Whether they admit it or not, every teacher has taught at least one student whose absence from school produced a silent cheer or a sigh of relief. Such a child is always the disruptive student, the loud student, the hyperactive student, the one who never sits down and rarely shuts up. Of course, during parent conferences or special education meetings, the words teachers use to describe these children are carefully chosen and deliberately sanitized, however in politically uncensored conversations with colleagues and friends, these children are often spared no mercy by their teachers, who must work to keep them in line each and every day.
And so, when a student comes to school, dutifully sits in his seat, follows directions, does well in class and bothers no one at all, teachers are grateful to be in their presence, so grateful in fact that they may not ever engage with them at all, choosing to leave well enough alone. In an educational landscape driven by the need for students to achieve, it is not hard to imagine how a compliant, academically achieving student might be forgotten, even if their demeanor hints at an element of disconnectedness or normalcy gone awry.
Perhaps this might explain why so many troubled youngsters who go on to commit serious crimes often escaped the radar of nearly everyone in their schools. Teachers and principals are trained to quell disorder and chaos, not to help children to connect with adults or with each other. Of course, various programs have come into schools designed to build character, but typically programs are not designed to build connection, but to promote obedience.
Once popular in schools, cooperative learning is not as fashionable now, replaced by new education buzzwords like, "differentiation" and "rigor." Differentiating instruction to meet the needs of all learners is certainly vital, as is the level of rigor of the curriculum being offered. We cannot hope to meet the needs of a 21st century workplace without first meeting students where they are, then challenging them to think about, analyze and evaluate academic material. These goals are very important, but so too are collaboration and cooperation.
When children are given structured tasks that require them to speak to one another, and when the children with whom they speak are orchestrated by the teacher to ensure diversity of academic knowledge, and diversity of other factors such as gender and personal disposition, it forces them to face someone whom they may not have ever spoken to, and to listen, to really listen to what that person has to say. The cooperative learning structures used in schools that partner with Turnaround For Children, the organization that I work for, requires students to work in pairs, or in larger mixed-achievement groups of four to answer rigorous academic questions, orally and in writing, and to share their thoughts and ideas with each member of the group. Some structures require children to arrive at a consensus about the answers to certain questions in their groups, while other structures go beyond a four-person team to require an entire class to mingle over and over again with each other as they review academic material for mastery prior to an assessment. At first glance, tasks like these may appear to be a bit contrived, but as time progresses, children begin to own them, participate in them, and along the way, they start to connect with each other more than they did before.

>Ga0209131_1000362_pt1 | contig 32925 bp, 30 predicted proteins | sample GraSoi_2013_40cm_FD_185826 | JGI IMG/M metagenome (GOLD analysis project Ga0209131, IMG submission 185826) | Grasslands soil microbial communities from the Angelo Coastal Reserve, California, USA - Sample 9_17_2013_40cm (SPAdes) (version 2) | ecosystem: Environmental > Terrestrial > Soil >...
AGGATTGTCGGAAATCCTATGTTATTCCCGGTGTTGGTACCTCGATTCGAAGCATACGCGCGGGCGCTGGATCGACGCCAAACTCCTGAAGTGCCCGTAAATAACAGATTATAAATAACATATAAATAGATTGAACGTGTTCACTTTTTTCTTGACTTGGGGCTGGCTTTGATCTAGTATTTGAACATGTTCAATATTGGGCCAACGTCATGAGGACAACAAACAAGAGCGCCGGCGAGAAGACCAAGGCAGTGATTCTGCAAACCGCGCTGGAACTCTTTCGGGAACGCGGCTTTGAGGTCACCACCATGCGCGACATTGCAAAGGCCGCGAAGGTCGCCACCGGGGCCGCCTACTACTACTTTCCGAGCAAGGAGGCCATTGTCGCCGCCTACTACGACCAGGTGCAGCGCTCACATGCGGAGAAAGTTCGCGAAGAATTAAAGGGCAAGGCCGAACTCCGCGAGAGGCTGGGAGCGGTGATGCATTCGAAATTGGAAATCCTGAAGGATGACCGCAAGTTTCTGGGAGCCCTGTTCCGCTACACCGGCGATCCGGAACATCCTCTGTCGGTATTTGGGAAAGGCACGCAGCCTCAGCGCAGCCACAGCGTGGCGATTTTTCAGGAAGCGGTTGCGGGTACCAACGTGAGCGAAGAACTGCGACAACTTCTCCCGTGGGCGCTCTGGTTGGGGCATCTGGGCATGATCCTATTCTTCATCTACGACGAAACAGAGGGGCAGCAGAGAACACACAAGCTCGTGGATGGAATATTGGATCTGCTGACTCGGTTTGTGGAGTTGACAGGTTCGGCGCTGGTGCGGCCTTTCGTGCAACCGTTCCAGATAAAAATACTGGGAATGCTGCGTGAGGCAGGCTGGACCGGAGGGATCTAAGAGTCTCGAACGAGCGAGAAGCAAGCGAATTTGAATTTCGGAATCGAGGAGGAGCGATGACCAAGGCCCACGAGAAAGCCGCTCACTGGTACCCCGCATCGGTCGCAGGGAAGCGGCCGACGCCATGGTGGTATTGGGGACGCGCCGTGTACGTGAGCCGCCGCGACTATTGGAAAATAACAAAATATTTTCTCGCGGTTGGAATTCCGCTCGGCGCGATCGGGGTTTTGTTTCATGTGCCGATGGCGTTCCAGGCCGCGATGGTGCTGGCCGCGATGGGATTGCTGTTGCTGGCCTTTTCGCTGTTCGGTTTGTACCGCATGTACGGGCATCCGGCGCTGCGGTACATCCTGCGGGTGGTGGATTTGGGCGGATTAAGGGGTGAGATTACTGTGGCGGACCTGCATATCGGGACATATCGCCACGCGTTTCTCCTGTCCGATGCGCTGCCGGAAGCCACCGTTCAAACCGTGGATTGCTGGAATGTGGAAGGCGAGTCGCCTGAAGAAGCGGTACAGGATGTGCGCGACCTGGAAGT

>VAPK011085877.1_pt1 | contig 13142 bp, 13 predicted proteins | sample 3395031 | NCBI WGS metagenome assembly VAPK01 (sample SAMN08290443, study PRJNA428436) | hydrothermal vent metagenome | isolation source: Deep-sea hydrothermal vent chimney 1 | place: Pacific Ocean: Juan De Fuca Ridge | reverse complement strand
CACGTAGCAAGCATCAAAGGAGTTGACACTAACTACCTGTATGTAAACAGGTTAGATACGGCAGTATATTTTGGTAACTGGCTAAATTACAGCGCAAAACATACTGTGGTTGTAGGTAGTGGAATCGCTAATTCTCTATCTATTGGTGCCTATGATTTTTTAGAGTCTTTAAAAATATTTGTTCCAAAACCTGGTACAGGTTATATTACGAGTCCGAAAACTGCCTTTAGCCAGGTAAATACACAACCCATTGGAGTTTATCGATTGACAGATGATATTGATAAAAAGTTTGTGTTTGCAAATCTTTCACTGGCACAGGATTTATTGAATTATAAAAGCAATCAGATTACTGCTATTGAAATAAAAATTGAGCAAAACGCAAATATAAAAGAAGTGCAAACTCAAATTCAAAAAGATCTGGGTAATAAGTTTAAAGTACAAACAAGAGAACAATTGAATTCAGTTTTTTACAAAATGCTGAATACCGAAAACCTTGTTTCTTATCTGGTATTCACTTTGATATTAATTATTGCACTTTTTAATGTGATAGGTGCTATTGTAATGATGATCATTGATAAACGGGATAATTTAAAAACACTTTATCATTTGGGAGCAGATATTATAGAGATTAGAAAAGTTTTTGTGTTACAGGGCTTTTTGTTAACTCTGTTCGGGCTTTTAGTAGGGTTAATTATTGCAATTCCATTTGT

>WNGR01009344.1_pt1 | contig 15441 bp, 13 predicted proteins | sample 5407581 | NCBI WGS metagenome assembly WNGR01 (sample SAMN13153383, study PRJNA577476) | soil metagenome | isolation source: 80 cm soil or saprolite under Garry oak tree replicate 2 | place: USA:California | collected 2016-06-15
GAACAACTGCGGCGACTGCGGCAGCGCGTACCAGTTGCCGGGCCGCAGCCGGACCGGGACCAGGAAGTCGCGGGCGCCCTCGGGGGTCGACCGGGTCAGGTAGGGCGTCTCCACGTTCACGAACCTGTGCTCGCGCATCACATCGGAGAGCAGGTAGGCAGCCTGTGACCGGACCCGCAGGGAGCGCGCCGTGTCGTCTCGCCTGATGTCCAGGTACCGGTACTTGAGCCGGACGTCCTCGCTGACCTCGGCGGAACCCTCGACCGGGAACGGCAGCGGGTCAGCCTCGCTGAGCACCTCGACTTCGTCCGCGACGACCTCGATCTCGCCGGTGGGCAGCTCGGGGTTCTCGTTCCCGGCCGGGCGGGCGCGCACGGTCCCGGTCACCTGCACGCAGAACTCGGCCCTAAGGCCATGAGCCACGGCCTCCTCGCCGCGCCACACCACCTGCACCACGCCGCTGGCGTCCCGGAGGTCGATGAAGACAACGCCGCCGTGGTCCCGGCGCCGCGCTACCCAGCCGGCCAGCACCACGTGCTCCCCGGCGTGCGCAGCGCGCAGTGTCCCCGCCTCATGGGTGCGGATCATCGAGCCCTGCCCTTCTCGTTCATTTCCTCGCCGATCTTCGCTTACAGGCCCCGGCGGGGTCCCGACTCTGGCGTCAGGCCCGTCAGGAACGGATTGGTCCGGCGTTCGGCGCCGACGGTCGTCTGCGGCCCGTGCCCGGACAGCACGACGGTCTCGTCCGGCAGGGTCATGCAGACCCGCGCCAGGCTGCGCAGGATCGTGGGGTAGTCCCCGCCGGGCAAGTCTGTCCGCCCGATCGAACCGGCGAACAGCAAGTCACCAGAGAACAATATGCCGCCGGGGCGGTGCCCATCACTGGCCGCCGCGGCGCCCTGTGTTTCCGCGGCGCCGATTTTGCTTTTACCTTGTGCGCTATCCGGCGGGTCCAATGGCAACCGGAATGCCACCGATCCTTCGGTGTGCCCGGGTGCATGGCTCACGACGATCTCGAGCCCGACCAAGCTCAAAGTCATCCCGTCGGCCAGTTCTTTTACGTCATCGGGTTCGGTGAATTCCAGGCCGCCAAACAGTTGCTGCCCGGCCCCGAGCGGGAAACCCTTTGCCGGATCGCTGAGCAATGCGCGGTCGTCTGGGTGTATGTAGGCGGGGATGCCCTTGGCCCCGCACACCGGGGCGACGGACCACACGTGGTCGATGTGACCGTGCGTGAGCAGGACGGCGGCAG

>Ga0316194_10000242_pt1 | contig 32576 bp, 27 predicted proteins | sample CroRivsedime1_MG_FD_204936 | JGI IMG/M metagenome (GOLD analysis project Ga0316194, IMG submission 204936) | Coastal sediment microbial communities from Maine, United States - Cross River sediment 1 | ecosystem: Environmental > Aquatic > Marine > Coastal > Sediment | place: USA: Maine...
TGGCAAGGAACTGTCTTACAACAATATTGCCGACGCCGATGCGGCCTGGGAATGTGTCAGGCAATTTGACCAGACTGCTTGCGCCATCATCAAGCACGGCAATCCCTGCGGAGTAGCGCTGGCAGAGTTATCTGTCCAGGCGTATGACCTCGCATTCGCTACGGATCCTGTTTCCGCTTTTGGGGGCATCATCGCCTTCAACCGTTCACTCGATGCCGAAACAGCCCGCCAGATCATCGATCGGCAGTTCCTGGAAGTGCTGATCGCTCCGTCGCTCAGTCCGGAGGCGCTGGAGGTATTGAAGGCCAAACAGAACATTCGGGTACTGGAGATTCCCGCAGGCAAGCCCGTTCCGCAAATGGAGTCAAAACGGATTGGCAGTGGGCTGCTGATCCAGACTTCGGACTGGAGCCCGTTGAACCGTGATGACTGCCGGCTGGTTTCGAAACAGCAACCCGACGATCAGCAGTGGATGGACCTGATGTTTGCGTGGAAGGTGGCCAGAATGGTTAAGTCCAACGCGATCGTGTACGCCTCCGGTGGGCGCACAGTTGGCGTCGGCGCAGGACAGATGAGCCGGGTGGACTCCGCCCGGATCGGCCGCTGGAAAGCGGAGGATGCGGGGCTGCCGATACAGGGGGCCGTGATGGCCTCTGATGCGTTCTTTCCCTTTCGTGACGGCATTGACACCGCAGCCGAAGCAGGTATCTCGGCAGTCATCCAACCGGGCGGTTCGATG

Because Turnaround For Children is an organization that places equal premiums on academic achievement and socio-emotional health, if a child displays signs suggesting that they would rather serve a detention or be otherwise punished than to be face-to-face with another child, teachers in a Turnaround partner school are encouraged to bring this fact to the attention of a school social worker, or guidance counselor so that they can work with a small team to determine if the student could use extra support in order to feel comfortable interacting with others and thus be more successful in school. However, unless classroom learning tasks include those that require cooperation and collaboration, teachers may never begin to see the social capacities and social limitations of each child, thus relegating many children to an isolated, lonely existence in school - one that typically only intensifies as time goes on.
Does it matter if a child stands alone at recess every day for an entire year? Does it matter if a child cringes painfully when someone does nothing more than offer a morning greeting? More and more, we must answer "yes", to these questions, and we must look at these children in close and meaningful ways and decide with a team of school-based professionals whether or not this student needs additional support, either in the classroom, with school staff, or through a community-based organization trained to address children's emotional and/or mental health.
Unlike many in my field, I happen to believe that test scores really do matter. However, after more than a decade as an educator and more than two decades as a parent, I understand clearly that other things matter too. Eye contact, a simple touch, a warm "hello" - these actions all send a message of care, and thus foster human connection. Even with all of their vast untapped intellect, at their core, our children are social beings meant to affirm each other's presence, and to let each other know that they belong; that their presence counts for something. We must pay attention to children where this awareness is lacking because connection is at the essence of what it means to be human, and thus lacking it, in extreme cases, could be a warning sign of dangerous things to come. In the end, sometimes we must learn the hard way that the quietest child, through his or her actions, is actually screaming the loudest of all.